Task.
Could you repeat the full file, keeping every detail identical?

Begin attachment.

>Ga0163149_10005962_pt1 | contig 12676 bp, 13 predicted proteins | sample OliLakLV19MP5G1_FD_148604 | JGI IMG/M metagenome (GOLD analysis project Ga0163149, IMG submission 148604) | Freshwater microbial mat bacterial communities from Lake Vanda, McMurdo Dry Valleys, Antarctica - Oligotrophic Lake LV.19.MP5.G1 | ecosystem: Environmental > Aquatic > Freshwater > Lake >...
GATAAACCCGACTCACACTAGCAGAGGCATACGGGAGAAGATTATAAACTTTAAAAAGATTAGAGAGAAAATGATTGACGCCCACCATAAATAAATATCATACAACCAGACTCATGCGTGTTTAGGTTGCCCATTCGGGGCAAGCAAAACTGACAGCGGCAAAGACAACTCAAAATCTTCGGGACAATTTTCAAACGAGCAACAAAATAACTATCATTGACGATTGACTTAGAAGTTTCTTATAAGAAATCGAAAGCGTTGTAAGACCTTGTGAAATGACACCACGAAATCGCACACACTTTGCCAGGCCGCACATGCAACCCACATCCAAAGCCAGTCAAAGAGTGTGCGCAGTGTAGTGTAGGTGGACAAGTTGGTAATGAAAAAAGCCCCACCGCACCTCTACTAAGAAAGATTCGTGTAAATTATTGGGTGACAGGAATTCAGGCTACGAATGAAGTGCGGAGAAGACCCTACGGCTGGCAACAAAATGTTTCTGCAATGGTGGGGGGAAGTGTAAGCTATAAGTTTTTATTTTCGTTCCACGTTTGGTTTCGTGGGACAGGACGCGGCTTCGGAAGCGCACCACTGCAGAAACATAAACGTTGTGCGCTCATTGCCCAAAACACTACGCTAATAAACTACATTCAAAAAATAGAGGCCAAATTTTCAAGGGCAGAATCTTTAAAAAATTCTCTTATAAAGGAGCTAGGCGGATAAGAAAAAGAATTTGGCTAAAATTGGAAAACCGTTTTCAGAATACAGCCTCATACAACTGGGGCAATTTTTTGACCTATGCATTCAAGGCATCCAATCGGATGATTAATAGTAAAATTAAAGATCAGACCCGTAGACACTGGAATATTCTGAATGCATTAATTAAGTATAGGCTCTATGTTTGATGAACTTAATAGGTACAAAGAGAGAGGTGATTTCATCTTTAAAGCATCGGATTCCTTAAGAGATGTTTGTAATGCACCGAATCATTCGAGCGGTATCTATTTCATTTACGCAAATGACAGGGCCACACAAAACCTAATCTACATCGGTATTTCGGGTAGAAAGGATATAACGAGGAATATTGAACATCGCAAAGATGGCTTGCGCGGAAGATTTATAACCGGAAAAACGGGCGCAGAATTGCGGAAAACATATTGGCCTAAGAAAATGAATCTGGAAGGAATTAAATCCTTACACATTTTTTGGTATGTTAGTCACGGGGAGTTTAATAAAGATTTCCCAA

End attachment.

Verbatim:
>Ga0163149_10005962_pt1 | contig 12676 bp, 13 predicted proteins | sample OliLakLV19MP5G1_FD_148604 | JGI IMG/M metagenome (GOLD analysis project Ga0163149, IMG submission 148604) | Freshwater microbial mat bacterial communities from Lake Vanda, McMurdo Dry Valleys, Antarctica - Oligotrophic Lake LV.19.MP5.G1 | ecosystem: Environmental > Aquatic > Freshwater > Lake >...
GATAAACCCGACTCACACTAGCAGAGGCATACGGGAGAAGATTATAAACTTTAAAAAGATTAGAGAGAAAATGATTGACGCCCACCATAAATAAATATCATACAACCAGACTCATGCGTGTTTAGGTTGCCCATTCGGGGCAAGCAAAACTGACAGCGGCAAAGACAACTCAAAATCTTCGGGACAATTTTCAAACGAGCAACAAAATAACTATCATTGACGATTGACTTAGAAGTTTCTTATAAGAAATCGAAAGCGTTGTAAGACCTTGTGAAATGACACCACGAAATCGCACACACTTTGCCAGGCCGCACATGCAACCCACATCCAAAGCCAGTCAAAGAGTGTGCGCAGTGTAGTGTAGGTGGACAAGTTGGTAATGAAAAAAGCCCCACCGCACCTCTACTAAGAAAGATTCGTGTAAATTATTGGGTGACAGGAATTCAGGCTACGAATGAAGTGCGGAGAAGACCCTACGGCTGGCAACAAAATGTTTCTGCAATGGTGGGGGGAAGTGTAAGCTATAAGTTTTTATTTTCGTTCCACGTTTGGTTTCGTGGGACAGGACGCGGCTTCGGAAGCGCACCACTGCAGAAACATAAACGTTGTGCGCTCATTGCCCAAAACACTACGCTAATAAACTACATTCAAAAAATAGAGGCCAAATTTTCAAGGGCAGAATCTTTAAAAAATTCTCTTATAAAGGAGCTAGGCGGATAAGAAAAAGAATTTGGCTAAAATTGGAAAACCGTTTTCAGAATACAGCCTCATACAACTGGGGCAATTTTTTGACCTATGCATTCAAGGCATCCAATCGGATGATTAATAGTAAAATTAAAGATCAGACCCGTAGACACTGGAATATTCTGAATGCATTAATTAAGTATAGGCTCTATGTTTGATGAACTTAATAGGTACAAAGAGAGAGGTGATTTCATCTTTAAAGCATCGGATTCCTTAAGAGATGTTTGTAATGCACCGAATCATTCGAGCGGTATCTATTTCATTTACGCAAATGACAGGGCCACACAAAACCTAATCTACATCGGTATTTCGGGTAGAAAGGATATAACGAGGAATATTGAACATCGCAAAGATGGCTTGCGCGGAAGATTTATAACCGGAAAAACGGGCGCAGAATTGCGGAAAACATATTGGCCTAAGAAAATGAATCTGGAAGGAATTAAATCCTTACACATTTTTTGGTATGTTAGTCACGGGGAGTTTAATAAAGATTTCCCAA